Commodification of land and water have already resulted to large scale displacement of food systems and peoples' culture and means to survive; further marketization and privatization of nature will translate to grabbing access, control and care of the world’s still unexploited resources in private and corporate hands. Women in the Philippines and South countries are in the forefront of food production but have the least access and control over land and other resources. In practically all countries, especially of the global South, women make up the greater majority of people living in poverty. While commodification can lead to the “visibility” of the labor of nature in the economy, this process will ultimately suffer the same fate as the commodification of the labor power of toiling peoples, iand women’s labor and bodies in particular.
The Green Economy totally veers away from the spirit and substance of the agreement in Rio in 1992.
It contradicts women’s perspective on economy and ecology, which we believe are mutually enhancing systems for sustainable development, not sources of capital and profit.
It is also alarming that agencies of the UN, and some donor and funding agencies have apparently partnered with big business, including those with environmentally destructive records, in promoting this track of commoditizing nature. We continue to fight against these corporations that live on human exploitation and natural resource extraction and have destroyed the lives of peoples, especially the poor and marginalized. We are disturbed that alongside talk of rights, empowerment, democracy and development, these agencies also support moves of “greening” resource extraction and fail to question the undiminished privileging of and pursuit of growth. The Philippine government must diligently examine and assess these forms of development aid, against human rights and particularly women’s rights standards.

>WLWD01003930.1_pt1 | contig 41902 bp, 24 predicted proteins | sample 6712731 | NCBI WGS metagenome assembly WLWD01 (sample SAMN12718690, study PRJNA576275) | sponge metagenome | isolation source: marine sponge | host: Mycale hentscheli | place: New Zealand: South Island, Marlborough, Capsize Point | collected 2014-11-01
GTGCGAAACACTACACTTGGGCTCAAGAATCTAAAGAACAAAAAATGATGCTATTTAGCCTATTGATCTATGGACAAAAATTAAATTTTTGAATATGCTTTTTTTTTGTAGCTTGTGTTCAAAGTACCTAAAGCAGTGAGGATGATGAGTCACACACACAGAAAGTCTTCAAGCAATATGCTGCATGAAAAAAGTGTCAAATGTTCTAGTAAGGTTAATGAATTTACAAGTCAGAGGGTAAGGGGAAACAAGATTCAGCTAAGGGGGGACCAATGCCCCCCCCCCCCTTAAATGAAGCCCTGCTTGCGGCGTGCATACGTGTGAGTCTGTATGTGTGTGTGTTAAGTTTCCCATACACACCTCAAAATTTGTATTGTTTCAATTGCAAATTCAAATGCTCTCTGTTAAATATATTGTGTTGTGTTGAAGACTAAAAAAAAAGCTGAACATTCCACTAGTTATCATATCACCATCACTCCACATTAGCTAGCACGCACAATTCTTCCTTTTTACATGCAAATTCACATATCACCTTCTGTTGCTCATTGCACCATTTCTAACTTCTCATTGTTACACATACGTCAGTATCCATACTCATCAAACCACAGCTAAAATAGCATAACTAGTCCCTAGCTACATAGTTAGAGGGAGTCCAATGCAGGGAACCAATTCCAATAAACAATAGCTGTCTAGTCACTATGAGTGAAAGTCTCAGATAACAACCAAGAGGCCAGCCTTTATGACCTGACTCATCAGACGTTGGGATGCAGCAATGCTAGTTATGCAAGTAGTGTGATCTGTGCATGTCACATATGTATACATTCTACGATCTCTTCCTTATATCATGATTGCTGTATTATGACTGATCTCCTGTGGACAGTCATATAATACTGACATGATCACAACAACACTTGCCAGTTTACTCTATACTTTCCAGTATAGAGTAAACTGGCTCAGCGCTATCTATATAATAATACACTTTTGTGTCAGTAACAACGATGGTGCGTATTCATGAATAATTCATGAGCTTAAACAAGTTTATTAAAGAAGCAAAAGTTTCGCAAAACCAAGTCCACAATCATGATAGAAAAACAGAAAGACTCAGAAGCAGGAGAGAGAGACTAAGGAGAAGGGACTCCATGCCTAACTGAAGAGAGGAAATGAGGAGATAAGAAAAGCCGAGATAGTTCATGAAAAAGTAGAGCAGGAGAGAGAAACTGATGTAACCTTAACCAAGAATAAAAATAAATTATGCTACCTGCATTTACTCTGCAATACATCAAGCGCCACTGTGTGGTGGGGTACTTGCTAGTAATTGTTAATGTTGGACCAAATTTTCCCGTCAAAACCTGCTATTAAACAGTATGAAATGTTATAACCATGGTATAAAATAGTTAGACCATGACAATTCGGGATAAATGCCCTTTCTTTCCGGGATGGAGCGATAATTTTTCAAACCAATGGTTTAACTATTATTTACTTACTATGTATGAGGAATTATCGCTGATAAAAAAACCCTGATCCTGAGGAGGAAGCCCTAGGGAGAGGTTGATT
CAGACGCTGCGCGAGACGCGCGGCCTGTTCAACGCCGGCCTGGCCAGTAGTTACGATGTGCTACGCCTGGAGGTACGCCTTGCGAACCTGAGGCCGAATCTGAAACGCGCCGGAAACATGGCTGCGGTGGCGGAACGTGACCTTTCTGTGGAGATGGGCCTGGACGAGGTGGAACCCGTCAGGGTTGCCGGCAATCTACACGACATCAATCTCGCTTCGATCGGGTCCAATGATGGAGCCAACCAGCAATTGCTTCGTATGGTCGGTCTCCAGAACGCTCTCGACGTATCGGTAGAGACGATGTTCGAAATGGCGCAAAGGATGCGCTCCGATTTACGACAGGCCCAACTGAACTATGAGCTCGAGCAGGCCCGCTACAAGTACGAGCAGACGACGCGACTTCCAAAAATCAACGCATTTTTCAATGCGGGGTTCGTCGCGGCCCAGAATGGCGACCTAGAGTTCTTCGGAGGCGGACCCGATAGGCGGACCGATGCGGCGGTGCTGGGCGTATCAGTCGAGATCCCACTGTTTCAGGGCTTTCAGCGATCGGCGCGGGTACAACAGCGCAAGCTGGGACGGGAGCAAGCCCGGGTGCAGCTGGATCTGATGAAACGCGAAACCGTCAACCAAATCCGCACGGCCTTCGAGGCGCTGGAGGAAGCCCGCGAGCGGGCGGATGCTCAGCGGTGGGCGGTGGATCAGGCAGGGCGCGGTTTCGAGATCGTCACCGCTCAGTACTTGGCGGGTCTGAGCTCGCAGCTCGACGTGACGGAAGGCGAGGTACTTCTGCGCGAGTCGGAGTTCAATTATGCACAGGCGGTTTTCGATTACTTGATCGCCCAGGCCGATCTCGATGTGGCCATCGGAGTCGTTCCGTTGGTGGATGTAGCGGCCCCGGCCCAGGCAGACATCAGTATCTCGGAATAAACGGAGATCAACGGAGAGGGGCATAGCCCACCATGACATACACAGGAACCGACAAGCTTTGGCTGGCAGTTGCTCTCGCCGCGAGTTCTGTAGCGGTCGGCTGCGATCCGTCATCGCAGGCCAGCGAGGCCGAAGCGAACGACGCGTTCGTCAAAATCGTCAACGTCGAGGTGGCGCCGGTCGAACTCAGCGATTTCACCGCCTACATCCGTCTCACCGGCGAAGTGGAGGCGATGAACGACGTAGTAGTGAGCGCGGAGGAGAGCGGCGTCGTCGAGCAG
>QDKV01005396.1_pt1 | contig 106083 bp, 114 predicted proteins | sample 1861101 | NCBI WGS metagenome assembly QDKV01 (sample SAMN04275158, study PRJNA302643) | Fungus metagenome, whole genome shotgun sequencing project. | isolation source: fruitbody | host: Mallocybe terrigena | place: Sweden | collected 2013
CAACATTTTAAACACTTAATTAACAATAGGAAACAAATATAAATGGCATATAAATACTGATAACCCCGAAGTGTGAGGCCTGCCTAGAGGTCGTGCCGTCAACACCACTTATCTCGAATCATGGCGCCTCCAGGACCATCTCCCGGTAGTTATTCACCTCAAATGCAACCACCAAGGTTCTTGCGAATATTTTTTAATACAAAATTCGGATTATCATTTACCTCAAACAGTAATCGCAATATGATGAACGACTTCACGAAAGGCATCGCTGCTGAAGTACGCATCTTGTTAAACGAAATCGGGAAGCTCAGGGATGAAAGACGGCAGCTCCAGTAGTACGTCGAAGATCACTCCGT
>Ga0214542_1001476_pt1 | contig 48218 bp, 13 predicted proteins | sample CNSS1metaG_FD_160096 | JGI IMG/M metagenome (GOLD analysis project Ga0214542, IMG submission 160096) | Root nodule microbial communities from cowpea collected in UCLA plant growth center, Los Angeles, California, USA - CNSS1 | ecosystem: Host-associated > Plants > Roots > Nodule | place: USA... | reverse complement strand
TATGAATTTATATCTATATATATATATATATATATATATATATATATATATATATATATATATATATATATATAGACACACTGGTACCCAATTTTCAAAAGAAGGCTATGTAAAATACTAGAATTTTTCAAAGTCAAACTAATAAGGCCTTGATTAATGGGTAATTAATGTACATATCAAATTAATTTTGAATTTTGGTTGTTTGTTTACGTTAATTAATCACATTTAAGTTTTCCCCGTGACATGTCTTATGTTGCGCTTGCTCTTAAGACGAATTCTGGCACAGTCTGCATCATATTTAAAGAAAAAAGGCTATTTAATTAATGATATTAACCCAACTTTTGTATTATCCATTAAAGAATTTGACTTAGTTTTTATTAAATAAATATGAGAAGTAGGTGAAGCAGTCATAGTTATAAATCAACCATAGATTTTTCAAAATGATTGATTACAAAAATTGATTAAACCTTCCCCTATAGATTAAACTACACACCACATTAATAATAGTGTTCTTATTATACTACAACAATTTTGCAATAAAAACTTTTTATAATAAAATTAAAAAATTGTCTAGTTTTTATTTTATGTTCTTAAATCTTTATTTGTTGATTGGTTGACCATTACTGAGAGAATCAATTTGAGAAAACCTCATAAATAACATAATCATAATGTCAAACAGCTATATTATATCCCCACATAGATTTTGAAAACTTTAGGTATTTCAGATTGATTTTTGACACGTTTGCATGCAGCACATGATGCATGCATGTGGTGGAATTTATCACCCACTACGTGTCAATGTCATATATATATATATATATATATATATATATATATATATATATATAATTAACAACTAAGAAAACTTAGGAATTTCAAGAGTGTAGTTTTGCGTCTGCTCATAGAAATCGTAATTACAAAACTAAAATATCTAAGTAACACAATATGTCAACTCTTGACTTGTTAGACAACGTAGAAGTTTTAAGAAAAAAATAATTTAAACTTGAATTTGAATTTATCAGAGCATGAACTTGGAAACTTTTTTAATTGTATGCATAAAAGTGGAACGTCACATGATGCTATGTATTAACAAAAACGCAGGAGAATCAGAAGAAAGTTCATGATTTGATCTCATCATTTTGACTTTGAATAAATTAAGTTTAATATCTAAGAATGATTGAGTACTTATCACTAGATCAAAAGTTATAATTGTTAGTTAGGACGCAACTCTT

“Gender and women” as add-ons
We strongly emphasize a widely accepted fact -- that women constitute half of the Philippine and the world’s population, doing both productive and reproductive work and have key roles in environmental protection and renewal. This has been widely affirmed, yet the negotiating text (as of 22 May 2012) marginalizes and trivializes women’s rights and gender equality.